Mimsy Were the Borogoves

Hacks: Articles about programming in Python, Perl, PHP, and whatever else I happen to feel like hacking at.

42 Astoundingly Useful Scripts and Automations for the Macintosh

Work faster and more reliably. Use Perl, Python, AppleScript, Swift, and Automator to automate the drudgery of computer use. Add actions to the services menu and the menu bar, and create drag-and-drop apps.

Use simple scripts and make your Macintosh play music, roll dice, and talk to you. Create ASCII art from your photos. There’s a script for all of that in my new book, 42 Astoundingly Useful Scripts and Automations for the Macintosh.

Two search bookmarklets for Django

Jerry Stratton, August 19, 2014

I run this site through a Django CMS. I often find myself looking for the most recent pages. Now, by default, the most recently edited pages show up at the top, and of course I can link a URL that specifically orders by when pages were added, but there is no way to limit it just to, say, the pages I’ve created this month. Even when I create only a few pages a month, which is normal, those views will still show, in my case, the hundred most recent pages. I’m not aware of a query parameter that will limit the number of results, nor of a query parameter that will only show within the last x days of a date field.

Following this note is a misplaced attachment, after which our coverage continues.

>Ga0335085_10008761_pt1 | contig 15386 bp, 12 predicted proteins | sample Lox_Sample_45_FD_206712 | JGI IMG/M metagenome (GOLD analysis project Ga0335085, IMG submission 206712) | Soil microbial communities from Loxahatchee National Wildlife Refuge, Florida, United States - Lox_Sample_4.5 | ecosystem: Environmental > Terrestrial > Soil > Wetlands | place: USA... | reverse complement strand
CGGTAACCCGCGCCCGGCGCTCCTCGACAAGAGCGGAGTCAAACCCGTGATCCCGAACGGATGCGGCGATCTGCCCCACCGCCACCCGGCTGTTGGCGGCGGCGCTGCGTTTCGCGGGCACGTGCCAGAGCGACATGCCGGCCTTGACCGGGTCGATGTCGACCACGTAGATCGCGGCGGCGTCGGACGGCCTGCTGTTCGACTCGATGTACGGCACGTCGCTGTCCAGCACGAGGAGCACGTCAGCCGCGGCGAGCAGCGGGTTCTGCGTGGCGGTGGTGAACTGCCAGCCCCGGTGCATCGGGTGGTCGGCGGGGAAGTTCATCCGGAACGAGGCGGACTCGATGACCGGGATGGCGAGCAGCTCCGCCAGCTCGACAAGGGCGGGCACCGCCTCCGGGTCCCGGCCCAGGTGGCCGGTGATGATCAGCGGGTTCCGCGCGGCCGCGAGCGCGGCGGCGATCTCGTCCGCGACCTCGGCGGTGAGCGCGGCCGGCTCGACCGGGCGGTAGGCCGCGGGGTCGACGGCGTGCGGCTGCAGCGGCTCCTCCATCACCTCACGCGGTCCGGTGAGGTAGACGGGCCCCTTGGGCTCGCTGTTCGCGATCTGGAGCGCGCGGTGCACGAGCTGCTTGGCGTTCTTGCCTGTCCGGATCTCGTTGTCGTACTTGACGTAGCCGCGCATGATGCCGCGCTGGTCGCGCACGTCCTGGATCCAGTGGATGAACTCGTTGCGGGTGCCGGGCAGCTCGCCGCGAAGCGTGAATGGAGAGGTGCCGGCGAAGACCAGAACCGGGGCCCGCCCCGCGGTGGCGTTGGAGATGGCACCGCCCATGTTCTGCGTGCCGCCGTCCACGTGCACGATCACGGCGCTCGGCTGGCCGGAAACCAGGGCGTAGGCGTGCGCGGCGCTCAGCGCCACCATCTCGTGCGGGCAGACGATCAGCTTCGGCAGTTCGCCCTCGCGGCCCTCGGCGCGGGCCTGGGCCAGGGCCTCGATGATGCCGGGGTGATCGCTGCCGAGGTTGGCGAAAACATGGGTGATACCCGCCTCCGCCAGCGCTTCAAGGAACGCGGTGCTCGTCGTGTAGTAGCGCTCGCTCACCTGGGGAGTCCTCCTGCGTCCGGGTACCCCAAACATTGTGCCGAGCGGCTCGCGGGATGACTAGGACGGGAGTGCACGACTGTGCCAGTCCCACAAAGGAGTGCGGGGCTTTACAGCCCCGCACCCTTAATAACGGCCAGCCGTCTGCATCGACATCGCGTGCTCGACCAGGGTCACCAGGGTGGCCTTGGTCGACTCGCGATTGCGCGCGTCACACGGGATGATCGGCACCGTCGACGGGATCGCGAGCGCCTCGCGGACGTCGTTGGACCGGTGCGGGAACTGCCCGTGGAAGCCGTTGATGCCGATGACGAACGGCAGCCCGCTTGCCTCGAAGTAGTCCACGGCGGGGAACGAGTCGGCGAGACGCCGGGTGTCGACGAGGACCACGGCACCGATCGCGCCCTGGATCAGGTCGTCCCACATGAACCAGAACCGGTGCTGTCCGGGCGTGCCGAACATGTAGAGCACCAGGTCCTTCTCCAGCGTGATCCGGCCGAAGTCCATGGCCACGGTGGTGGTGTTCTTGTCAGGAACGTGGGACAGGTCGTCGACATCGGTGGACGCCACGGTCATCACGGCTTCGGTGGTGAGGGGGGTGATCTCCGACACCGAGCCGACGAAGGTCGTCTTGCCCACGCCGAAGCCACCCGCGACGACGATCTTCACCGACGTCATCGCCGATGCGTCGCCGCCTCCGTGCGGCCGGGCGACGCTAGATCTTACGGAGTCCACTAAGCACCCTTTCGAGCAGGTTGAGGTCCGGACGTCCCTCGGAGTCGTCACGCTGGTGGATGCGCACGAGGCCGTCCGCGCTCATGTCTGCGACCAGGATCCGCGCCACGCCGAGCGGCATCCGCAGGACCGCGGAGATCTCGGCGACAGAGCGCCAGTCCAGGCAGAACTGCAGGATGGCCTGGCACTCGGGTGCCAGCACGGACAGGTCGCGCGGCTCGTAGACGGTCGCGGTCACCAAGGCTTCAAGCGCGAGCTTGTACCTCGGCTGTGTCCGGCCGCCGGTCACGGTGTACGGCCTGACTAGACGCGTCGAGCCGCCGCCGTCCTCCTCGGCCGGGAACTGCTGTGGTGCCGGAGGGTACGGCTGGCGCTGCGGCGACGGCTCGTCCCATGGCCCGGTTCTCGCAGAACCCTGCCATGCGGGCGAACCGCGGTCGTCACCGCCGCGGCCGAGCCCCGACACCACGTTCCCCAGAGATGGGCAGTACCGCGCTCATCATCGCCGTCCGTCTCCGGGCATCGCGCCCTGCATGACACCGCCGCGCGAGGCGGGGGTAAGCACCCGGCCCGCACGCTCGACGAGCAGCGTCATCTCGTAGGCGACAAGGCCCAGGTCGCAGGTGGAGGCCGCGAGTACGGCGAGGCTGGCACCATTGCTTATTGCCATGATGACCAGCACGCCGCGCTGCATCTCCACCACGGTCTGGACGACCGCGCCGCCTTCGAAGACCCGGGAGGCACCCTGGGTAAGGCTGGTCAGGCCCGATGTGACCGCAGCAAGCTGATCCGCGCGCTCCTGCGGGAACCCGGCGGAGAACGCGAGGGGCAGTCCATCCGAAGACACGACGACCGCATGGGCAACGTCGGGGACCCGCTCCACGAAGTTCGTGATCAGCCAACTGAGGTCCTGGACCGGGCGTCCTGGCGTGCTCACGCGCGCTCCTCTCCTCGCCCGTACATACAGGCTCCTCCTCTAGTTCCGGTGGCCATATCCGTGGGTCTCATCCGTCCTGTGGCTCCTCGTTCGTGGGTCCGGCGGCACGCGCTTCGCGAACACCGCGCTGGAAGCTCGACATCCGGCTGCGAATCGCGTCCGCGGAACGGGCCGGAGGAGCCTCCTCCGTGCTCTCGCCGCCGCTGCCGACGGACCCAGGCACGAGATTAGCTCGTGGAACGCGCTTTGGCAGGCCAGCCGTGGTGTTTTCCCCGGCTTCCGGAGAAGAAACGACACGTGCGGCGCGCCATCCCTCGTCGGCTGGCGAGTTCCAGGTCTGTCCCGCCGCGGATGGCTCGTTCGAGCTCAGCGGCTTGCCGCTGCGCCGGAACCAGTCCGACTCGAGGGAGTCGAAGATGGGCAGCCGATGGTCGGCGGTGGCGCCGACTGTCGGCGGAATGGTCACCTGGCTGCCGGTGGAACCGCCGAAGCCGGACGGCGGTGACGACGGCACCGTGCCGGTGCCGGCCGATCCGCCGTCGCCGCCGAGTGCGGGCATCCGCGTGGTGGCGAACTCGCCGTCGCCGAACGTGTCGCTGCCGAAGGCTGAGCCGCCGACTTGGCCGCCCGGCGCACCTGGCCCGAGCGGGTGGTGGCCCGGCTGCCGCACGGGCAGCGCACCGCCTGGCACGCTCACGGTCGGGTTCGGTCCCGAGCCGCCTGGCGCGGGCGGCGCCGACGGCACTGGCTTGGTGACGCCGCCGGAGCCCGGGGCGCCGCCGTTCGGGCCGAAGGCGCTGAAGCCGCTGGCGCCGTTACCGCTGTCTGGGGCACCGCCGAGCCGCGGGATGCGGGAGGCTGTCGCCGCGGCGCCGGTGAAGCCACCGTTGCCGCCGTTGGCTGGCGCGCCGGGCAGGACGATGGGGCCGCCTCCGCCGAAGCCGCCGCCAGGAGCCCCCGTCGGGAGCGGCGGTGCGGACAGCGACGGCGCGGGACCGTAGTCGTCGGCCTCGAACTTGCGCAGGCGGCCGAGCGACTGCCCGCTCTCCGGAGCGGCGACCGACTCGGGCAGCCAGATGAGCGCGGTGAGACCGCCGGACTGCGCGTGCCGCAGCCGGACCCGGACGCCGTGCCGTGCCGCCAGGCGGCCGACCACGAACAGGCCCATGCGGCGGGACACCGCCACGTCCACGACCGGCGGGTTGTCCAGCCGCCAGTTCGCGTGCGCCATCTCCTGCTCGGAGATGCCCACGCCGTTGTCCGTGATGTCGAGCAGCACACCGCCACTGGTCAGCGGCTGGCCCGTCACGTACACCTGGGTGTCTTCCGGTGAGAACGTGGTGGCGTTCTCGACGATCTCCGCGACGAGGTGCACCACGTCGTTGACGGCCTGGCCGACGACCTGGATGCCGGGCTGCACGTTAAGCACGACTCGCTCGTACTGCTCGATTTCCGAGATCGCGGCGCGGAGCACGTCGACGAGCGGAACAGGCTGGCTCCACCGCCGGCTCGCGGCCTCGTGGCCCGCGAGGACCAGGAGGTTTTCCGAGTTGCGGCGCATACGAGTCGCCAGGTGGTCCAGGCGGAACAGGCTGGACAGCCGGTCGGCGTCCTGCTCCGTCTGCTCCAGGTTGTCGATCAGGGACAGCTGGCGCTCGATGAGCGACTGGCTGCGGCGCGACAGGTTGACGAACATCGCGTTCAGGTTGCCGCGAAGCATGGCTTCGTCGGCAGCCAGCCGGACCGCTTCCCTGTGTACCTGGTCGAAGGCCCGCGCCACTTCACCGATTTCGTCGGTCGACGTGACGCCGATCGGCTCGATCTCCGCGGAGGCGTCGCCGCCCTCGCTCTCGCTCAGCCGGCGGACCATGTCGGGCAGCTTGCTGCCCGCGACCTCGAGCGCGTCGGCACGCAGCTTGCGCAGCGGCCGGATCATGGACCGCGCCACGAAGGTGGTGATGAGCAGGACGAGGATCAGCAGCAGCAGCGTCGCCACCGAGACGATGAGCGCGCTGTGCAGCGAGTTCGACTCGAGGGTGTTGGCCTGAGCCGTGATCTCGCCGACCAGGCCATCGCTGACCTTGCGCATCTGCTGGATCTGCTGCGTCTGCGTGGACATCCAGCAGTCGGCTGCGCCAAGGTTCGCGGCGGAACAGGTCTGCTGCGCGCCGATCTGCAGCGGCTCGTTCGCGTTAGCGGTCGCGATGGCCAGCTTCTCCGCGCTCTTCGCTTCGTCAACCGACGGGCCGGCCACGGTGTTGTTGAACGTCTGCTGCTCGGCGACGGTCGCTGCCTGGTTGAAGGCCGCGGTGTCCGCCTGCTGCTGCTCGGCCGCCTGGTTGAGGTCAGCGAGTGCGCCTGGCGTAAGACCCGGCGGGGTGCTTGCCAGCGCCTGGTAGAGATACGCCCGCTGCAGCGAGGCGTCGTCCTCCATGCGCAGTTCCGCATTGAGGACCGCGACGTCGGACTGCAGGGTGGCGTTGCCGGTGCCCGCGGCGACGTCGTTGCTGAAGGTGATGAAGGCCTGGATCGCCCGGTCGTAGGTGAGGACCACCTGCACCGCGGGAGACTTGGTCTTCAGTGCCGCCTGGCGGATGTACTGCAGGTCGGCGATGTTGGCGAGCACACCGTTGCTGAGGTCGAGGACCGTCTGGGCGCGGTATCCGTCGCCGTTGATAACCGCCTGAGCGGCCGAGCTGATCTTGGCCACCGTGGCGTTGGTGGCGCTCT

It is possible to show only a single month, but not to show only the current month. Any such bookmark will be out of date once the next month comes around. A JavaScript bookmarklet, however, can do this:

  • javascript:today=new%20Date();recentURL='https://django.localhost/admin/cms/page/?created__month='+(today.getMonth()+1)+'&created__year='+today.getFullYear();window.location=recentURL;

I also find myself going to the main list of pages and then doing a search. A bookmarklet can go directly to the search:

  • javascript:searchTerm=window.prompt('Search%20for?');searchURL='https://django.localhost/admin/cms/page/?q='+searchTerm;window.location=searchURL;

This will prompt for the search term and then construct a search URL with that term. It does not specifically encode the term, but I’ve tested it in Safari, Firefox, and Chrome and it works.

  1. <- Deciphering BASIC
  2. Automator filenames ->